09 March 2021 | Story Prof Theodore Petrus | Photo Supplied
Prof Theodore Petrus is an associate professor in Anthropology at the UFS.

If the latest crime stats issued by the Ministry of Police are anything to go by, it should be clear to most of us that a chaotic police and crime intelligence service cannot fulfil its mandate of adequately addressing crime in the country. 

The much-publicised debacle regarding the suspension of Lieutenant-General Peter Jacobs, (former) head of Crime Intelligence, is the latest in a slew of events involving the SAPS and Crime Intelligence that has left the South African public both confused and justifiably concerned. And once again, seemingly at the heart of this latest controversy, is corruption within the SAPS and the Crime Intelligence unit. 

Jacobs, along with five other colleagues, was suspended at the end of 2020 following allegations of corruption, specifically, the irregular procurement of personal protective equipment, involving the use of a secret service account. However, from Jacobs’ perspective, there was evidence that SAPS and crime intelligence officials had abused the account. Some within the SAPS believed that Jacobs was deliberately targeted because he was exposing the looting of the secret account. 

After challenging his suspension in the Labour Court, Jacobs was seemingly vindicated, with the court lifting the suspension. In response however, National Police Commissioner General Khehla Sitole officially transferred Jacobs out of his previous position as Head of Crime Intelligence, to Division Inspectorate, which, for all intents and purposes, is seen by some SAPS officers as a demotion.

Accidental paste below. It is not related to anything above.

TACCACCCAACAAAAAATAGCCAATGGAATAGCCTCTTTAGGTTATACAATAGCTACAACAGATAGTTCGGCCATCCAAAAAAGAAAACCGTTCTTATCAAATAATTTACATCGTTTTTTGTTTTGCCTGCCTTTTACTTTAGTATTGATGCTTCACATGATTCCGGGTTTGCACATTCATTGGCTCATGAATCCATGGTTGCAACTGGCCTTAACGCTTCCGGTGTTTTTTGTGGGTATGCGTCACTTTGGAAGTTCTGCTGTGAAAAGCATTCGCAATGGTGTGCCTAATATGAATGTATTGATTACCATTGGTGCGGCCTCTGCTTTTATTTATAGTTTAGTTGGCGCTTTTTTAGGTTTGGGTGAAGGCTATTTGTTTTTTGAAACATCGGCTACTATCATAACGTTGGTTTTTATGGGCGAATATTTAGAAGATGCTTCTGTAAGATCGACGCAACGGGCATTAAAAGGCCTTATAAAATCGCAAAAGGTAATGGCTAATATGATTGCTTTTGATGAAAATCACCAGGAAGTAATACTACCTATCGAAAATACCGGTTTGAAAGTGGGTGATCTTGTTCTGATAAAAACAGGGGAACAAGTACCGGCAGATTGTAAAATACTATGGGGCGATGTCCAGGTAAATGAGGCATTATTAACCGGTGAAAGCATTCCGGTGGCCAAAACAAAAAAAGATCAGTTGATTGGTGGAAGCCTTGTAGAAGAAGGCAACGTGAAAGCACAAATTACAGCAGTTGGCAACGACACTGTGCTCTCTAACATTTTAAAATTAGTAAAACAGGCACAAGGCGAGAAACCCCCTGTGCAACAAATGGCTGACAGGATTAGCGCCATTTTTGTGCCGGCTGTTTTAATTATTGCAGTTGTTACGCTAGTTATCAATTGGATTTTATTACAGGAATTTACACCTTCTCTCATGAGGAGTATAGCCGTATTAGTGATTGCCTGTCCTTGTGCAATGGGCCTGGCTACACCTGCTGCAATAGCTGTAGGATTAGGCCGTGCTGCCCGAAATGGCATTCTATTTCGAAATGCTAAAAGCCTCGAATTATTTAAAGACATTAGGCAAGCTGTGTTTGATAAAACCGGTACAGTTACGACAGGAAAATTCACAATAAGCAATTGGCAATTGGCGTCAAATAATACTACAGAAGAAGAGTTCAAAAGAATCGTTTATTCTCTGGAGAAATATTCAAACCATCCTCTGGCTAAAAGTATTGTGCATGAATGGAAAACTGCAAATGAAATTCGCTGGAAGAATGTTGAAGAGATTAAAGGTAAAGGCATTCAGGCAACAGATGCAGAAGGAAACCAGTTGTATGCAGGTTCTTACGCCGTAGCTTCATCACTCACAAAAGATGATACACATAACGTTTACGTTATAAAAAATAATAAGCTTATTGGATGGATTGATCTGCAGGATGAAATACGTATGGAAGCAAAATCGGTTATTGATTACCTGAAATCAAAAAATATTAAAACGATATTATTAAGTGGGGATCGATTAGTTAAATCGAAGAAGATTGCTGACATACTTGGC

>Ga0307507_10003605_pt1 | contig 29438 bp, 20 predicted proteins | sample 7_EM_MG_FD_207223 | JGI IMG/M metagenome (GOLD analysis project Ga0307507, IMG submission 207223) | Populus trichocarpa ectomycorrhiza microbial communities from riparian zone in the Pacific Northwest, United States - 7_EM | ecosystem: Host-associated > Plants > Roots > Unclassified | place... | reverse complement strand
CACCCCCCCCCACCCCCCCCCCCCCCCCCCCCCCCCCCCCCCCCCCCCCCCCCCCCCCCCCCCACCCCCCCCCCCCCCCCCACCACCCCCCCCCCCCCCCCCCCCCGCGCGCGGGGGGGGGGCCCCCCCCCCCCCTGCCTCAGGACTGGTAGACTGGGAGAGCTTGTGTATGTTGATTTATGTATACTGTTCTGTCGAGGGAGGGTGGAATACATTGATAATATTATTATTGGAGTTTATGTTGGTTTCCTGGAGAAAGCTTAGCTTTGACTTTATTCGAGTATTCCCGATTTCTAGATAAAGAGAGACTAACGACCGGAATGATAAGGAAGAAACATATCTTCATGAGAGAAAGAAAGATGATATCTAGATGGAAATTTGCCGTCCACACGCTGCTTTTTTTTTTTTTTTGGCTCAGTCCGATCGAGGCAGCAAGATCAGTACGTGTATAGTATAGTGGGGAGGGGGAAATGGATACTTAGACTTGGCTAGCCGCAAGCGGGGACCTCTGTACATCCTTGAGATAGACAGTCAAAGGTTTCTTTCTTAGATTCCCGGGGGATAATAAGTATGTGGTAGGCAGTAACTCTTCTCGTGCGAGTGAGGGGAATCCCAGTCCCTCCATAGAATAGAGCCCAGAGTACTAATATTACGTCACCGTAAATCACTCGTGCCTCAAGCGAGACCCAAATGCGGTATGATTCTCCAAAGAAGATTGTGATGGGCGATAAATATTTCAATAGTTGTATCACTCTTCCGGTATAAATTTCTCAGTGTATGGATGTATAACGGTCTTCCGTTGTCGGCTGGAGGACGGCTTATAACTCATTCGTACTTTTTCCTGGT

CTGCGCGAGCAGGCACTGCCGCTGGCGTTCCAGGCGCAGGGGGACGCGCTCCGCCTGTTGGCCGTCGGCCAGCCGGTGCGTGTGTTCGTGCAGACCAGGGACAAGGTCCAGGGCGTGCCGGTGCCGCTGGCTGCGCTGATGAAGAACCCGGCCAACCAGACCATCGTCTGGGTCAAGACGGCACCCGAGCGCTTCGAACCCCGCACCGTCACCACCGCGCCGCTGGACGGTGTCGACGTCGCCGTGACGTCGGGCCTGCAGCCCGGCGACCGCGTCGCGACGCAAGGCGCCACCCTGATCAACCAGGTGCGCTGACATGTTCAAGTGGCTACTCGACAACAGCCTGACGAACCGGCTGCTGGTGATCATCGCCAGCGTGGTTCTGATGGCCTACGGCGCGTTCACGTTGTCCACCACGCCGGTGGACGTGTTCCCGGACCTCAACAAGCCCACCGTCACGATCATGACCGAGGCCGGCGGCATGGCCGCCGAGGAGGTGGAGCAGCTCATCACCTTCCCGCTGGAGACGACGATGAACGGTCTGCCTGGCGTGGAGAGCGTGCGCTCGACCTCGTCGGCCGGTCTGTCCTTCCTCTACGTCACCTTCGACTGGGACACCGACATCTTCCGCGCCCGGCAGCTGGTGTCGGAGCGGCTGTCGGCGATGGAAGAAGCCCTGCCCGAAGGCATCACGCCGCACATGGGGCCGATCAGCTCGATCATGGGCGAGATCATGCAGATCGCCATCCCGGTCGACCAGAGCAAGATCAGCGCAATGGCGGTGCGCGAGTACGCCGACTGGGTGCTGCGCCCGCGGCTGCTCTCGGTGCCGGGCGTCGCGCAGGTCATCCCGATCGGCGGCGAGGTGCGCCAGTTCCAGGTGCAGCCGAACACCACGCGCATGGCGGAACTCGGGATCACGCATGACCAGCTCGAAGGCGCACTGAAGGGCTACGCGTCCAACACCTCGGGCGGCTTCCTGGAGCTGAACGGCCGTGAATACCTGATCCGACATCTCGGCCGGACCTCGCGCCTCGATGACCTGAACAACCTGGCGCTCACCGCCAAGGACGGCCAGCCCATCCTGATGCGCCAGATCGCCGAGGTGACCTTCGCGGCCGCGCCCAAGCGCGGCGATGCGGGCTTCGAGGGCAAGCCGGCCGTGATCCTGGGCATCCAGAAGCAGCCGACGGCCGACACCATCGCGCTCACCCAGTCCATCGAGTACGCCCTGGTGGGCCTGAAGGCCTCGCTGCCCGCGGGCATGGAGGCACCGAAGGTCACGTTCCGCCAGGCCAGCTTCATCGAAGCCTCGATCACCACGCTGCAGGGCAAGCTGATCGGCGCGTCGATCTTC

The serious consequences of corruption and criminality 

Going back just a few months ago, we also still recall the same National Commissioner firing his Deputy, Bonang Mgwenya, who was accused of a string of criminal activities including fraud, corruption, money laundering and theft.
Corruption and criminality in the highest ranks of the SAPS, whether proven or alleged, have two very serious consequences, both of which seriously impact on the safety and security of South African citizens.

The first consequence is the trickle-down effect of police corruption and criminality from the top structures to the bottom. In a SABC News report in February 2021, Corruption Watch reported that it had received numerous allegations of police corruption from whistleblowers. Offences included everything from bribery to sextortion. So pervasive is police corruption that Corruption Watch has gone as far as creating a web-based tool, Veza, which allows the public to report any corruption or misconduct by SAPS members. Driving the nail in the coffin even further, a 2019 report by Corruption Watch, found that South African police were the most corrupt public servants, having overtaken other sectors such as health and local government. These few examples illustrate the trickle-down effect of corruption and criminality in the police from the highest levels.